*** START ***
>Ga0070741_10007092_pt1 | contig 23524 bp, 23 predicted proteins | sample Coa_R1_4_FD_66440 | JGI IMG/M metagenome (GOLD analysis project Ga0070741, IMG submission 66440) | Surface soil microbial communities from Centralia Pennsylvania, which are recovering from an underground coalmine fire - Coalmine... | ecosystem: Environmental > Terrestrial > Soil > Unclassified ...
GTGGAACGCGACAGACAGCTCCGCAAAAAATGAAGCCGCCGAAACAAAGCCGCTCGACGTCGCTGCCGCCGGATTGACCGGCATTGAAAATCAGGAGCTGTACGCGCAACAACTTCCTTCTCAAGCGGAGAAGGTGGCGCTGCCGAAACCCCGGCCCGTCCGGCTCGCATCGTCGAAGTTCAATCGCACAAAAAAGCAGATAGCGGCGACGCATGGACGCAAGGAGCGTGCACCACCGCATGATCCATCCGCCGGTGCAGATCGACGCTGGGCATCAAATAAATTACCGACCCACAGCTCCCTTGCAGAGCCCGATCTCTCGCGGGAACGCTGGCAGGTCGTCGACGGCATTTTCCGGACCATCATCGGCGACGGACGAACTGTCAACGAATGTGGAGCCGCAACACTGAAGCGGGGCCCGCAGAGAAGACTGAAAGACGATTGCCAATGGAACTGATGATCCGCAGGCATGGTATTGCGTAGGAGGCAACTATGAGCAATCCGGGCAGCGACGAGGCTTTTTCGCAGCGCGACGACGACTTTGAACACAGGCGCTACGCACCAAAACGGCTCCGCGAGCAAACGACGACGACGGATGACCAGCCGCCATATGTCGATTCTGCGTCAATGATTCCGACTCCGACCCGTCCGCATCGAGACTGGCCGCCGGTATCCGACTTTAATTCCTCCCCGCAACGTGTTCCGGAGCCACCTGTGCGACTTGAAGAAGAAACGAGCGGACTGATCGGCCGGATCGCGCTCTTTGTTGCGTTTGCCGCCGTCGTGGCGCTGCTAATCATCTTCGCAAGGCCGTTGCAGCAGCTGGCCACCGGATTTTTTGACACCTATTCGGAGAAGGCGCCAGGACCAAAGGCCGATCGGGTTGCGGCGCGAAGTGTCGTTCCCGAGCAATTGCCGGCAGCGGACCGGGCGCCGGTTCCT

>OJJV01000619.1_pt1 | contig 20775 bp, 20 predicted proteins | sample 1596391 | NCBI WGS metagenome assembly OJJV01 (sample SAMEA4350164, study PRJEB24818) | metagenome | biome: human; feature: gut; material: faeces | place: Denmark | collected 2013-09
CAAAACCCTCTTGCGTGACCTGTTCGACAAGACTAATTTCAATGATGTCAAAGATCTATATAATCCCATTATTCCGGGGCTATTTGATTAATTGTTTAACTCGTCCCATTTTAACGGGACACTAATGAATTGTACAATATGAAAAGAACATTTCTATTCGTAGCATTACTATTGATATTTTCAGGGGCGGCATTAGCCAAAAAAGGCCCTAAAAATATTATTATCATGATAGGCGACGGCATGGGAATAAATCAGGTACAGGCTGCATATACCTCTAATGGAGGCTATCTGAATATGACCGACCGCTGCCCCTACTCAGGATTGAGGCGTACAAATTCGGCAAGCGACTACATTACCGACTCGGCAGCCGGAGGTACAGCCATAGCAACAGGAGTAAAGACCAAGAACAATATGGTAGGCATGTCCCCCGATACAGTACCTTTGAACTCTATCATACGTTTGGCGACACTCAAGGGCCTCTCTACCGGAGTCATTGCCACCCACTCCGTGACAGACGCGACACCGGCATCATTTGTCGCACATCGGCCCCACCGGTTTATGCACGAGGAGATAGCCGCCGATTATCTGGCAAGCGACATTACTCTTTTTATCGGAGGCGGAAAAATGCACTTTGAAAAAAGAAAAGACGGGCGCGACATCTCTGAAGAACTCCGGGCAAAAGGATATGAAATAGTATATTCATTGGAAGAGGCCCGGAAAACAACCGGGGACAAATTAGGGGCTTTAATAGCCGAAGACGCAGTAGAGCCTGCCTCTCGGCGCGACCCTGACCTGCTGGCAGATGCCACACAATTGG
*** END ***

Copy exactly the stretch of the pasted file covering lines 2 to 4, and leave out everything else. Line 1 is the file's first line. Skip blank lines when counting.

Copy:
GTGGAACGCGACAGACAGCTCCGCAAAAAATGAAGCCGCCGAAACAAAGCCGCTCGACGTCGCTGCCGCCGGATTGACCGGCATTGAAAATCAGGAGCTGTACGCGCAACAACTTCCTTCTCAAGCGGAGAAGGTGGCGCTGCCGAAACCCCGGCCCGTCCGGCTCGCATCGTCGAAGTTCAATCGCACAAAAAAGCAGATAGCGGCGACGCATGGACGCAAGGAGCGTGCACCACCGCATGATCCATCCGCCGGTGCAGATCGACGCTGGGCATCAAATAAATTACCGACCCACAGCTCCCTTGCAGAGCCCGATCTCTCGCGGGAACGCTGGCAGGTCGTCGACGGCATTTTCCGGACCATCATCGGCGACGGACGAACTGTCAACGAATGTGGAGCCGCAACACTGAAGCGGGGCCCGCAGAGAAGACTGAAAGACGATTGCCAATGGAACTGATGATCCGCAGGCATGGTATTGCGTAGGAGGCAACTATGAGCAATCCGGGCAGCGACGAGGCTTTTTCGCAGCGCGACGACGACTTTGAACACAGGCGCTACGCACCAAAACGGCTCCGCGAGCAAACGACGACGACGGATGACCAGCCGCCATATGTCGATTCTGCGTCAATGATTCCGACTCCGACCCGTCCGCATCGAGACTGGCCGCCGGTATCCGACTTTAATTCCTCCCCGCAACGTGTTCCGGAGCCACCTGTGCGACTTGAAGAAGAAACGAGCGGACTGATCGGCCGGATCGCGCTCTTTGTTGCGTTTGCCGCCGTCGTGGCGCTGCTAATCATCTTCGCAAGGCCGTTGCAGCAGCTGGCCACCGGATTTTTTGACACCTATTCGGAGAAGGCGCCAGGACCAAAGGCCGATCGGGTTGCGGCGCGAAGTGTCGTTCCCGAGCAATTGCCGGCAGCGGACCGGGCGCCGGTTCCT

>OJJV01000619.1_pt1 | contig 20775 bp, 20 predicted proteins | sample 1596391 | NCBI WGS metagenome assembly OJJV01 (sample SAMEA4350164, study PRJEB24818) | metagenome | biome: human; feature: gut; material: faeces | place: Denmark | collected 2013-09
CAAAACCCTCTTGCGTGACCTGTTCGACAAGACTAATTTCAATGATGTCAAAGATCTATATAATCCCATTATTCCGGGGCTATTTGATTAATTGTTTAACTCGTCCCATTTTAACGGGACACTAATGAATTGTACAATATGAAAAGAACATTTCTATTCGTAGCATTACTATTGATATTTTCAGGGGCGGCATTAGCCAAAAAAGGCCCTAAAAATATTATTATCATGATAGGCGACGGCATGGGAATAAATCAGGTACAGGCTGCATATACCTCTAATGGAGGCTATCTGAATATGACCGACCGCTGCCCCTACTCAGGATTGAGGCGTACAAATTCGGCAAGCGACTACATTACCGACTCGGCAGCCGGAGGTACAGCCATAGCAACAGGAGTAAAGACCAAGAACAATATGGTAGGCATGTCCCCCGATACAGTACCTTTGAACTCTATCATACGTTTGGCGACACTCAAGGGCCTCTCTACCGGAGTCATTGCCACCCACTCCGTGACAGACGCGACACCGGCATCATTTGTCGCACATCGGCCCCACCGGTTTATGCACGAGGAGATAGCCGCCGATTATCTGGCAAGCGACATTACTCTTTTTATCGGAGGCGGAAAAATGCACTTTGAAAAAAGAAAAGACGGGCGCGACATCTCTGAAGAACTCCGGGCAAAAGGATATGAAATAGTATATTCATTGGAAGAGGCCCGGAAAACAACCGGGGACAAATTAGGGGCTTTAATAGCCGAAGACGCAGTAGAGCCTGCCTCTCGGCGCGACCCTGACCTGCTGGCAGATGCCACACAATTGG